On July 9, 2008, the Bay Area Air Quality Management District Board adopted Regulation 6, Rule 3: Wood-burning Devices to reduce the harmful emissions that come from wood smoke. The new rule will:
* Restrict wood burning when air quality is unhealthy and a Spare the Air Advisory is issued
* Place limits on excessive smoke (exceding 20 percent opacity)
* Require only cleaner burning EPA certified stoves and inserts be sold
* Require only cleaner burning EPA certified stoves and inserts in new construction or remodels
* Prohibit the burning of garbage and other harmful materials
* Require labeling on firewood and solid fuels sold within the Bay Area.
Guidance Document for the Wood Burning Rule
Woodsmoke Pollution and Health Effects
To learn more about the wood smoke pollution and the associated health effects, please visit these websites.
Health Effects Basics
EPA Health Effects Information
Washington State Health Effects of Woodsmoke
Research on Health Effects
California Air Resources Board PM Mortality Research
Pyramid of Health Effects and Pertinent Health Studies
EPA Woodstove Basics
Can I burn?
Check before you burn
* Call 1-800-HELP AIR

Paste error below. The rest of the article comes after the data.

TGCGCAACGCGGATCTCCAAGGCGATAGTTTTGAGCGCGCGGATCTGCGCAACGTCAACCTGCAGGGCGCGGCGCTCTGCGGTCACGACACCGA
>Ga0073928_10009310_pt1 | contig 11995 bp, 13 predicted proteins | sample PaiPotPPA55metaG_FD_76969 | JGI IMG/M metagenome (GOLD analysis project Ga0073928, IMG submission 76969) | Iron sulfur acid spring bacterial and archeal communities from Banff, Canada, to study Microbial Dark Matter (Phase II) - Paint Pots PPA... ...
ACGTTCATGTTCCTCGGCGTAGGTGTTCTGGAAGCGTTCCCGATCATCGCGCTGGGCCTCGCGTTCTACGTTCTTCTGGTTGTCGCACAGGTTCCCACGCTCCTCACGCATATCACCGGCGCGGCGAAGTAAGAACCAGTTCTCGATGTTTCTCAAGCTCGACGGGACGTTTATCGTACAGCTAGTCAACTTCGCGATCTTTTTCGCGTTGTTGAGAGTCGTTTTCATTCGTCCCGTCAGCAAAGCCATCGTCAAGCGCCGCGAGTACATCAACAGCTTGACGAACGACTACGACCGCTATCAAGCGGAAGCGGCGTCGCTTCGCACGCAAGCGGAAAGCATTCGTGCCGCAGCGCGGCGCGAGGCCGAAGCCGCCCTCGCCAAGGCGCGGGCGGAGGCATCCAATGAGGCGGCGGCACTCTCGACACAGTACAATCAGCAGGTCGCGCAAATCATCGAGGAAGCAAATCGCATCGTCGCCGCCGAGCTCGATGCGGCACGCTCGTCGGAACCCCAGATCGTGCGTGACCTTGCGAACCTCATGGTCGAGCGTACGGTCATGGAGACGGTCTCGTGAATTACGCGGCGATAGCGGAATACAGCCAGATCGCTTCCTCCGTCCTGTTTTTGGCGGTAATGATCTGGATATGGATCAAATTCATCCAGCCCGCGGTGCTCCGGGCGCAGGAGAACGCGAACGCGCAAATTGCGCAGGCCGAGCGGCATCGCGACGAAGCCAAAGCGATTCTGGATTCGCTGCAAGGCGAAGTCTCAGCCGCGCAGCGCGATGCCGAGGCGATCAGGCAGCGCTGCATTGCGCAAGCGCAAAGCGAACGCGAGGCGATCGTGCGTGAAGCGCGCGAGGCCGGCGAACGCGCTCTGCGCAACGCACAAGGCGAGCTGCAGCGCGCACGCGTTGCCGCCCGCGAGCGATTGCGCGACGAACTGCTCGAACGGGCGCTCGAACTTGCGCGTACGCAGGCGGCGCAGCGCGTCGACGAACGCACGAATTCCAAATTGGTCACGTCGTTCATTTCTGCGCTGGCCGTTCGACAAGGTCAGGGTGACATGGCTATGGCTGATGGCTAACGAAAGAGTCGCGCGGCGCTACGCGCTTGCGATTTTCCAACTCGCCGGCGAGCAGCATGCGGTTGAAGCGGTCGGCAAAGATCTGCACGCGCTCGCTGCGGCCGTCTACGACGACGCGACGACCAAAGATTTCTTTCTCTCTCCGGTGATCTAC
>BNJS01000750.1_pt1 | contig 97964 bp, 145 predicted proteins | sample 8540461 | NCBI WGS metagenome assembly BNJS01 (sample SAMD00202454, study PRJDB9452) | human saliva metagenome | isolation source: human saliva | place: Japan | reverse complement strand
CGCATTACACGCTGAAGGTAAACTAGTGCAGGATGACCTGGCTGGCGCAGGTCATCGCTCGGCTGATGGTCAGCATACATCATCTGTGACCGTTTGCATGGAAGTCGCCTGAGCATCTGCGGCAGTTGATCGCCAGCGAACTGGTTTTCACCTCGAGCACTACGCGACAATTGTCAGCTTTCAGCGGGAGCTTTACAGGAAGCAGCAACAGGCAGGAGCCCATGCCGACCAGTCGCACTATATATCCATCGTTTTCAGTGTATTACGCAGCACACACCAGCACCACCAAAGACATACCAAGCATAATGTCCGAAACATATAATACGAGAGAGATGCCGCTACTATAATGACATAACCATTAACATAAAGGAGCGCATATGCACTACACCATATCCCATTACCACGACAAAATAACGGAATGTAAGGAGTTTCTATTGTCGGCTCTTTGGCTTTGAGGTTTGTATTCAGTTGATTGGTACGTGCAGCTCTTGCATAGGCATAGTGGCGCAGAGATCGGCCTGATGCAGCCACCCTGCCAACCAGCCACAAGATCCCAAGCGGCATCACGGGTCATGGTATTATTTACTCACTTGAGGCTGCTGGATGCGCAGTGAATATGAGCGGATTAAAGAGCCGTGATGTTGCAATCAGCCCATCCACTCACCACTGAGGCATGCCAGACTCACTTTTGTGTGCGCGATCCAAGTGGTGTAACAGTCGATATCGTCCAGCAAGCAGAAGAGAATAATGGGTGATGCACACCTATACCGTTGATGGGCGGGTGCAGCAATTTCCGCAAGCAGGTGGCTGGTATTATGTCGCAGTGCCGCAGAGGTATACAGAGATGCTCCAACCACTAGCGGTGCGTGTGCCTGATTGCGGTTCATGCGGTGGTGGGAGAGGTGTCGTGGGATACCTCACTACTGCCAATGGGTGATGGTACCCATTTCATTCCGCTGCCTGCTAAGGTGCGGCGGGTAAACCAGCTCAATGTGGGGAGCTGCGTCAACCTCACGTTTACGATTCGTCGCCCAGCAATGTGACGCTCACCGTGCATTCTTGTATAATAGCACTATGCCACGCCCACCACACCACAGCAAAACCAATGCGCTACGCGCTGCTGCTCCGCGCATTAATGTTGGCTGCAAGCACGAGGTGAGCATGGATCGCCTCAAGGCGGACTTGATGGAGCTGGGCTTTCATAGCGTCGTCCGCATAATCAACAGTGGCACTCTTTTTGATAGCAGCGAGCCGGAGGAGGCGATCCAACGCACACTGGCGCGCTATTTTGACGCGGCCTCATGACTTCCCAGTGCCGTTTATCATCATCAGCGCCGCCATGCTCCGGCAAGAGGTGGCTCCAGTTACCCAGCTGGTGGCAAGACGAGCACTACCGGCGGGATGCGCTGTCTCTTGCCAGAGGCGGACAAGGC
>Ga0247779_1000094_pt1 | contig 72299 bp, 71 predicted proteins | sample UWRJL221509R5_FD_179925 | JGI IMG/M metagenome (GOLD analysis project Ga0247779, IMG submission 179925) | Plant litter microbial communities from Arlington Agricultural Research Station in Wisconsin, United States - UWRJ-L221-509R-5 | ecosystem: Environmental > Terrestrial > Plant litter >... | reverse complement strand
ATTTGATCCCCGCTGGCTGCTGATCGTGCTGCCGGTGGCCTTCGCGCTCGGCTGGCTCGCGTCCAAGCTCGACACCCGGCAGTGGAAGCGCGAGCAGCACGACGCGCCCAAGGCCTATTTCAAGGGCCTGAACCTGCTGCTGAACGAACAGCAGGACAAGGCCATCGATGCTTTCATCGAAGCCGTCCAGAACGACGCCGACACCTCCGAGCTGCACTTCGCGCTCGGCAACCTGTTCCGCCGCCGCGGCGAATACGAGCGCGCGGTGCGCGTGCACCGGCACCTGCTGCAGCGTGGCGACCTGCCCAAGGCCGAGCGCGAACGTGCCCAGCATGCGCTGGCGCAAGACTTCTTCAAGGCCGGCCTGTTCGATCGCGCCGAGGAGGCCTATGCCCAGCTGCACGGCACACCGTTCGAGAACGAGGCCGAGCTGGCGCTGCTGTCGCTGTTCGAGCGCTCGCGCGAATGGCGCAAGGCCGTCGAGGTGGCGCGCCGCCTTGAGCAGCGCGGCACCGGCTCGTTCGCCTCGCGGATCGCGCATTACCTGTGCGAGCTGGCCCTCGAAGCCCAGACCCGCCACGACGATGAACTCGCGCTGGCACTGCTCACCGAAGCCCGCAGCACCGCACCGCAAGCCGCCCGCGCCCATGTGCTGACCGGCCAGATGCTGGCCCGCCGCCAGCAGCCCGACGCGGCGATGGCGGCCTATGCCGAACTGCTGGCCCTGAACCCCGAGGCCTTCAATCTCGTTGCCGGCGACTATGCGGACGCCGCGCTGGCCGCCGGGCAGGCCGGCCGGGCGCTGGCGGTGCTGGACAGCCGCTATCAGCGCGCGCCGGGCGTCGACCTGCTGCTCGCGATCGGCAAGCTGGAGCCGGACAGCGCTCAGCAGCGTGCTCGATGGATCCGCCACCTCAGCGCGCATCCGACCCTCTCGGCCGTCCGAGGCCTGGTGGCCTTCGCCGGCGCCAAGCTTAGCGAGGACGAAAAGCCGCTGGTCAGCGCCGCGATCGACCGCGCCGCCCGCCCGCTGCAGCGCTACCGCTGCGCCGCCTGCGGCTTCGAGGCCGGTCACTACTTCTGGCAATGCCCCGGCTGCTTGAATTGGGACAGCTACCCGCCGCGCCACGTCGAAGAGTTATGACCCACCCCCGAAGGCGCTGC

* Sign up for email air alerts
* Check local radio, TV or newspapers
The San Francisco Bay Area is home to almost seven million residents and an estimated 1.2 million fireplaces and wood stoves. Wood smoke air pollution from these devices can be a significant air pollution and public health problem during the winter.
Wood Smoke is 80 – 90% Fine Particulate matter
Wood smoke air pollution comes from the burning of wood both indoors (fireplaces, woodstove and other wood burning devices) and outdoors recreational firepits, Wood smoke contains approximately 80 -90 % fine particulate matter (PM 2.5) measuring 2.5 microns in size (one millionth of a meter or 1/70th of a human hair).
Fine Particulate Matter (PM2.5) Associated with Serious Health Effects
Fine particles can easily bypass the natural filters in the nose and throat an penetrate deep into the lungs. Health studies have linked long-term exposure to PM with serious health effects such as
* Decreased lung function
* Aggravated asthma
* Nose and throat irritation
* Chronic bronchitis
* Lung damage
* Irregular heart beat
* Premature death in people with lung and heart disease
People with heart or lung disease such as congestive heart failure, angina, chronic obstructive pulmonary diseases, emphysema or asthma may experience health effects earlier and at lower levels than healthy people. Older adults are more likely to be affected because they are more likely to have chronic heart or lung diseases than younger people. Children are most susceptible because their respiratory systems are still developing, they breathe more air (and air pollution) per pound of body weight than adults and they are more likely to be playing outdoors.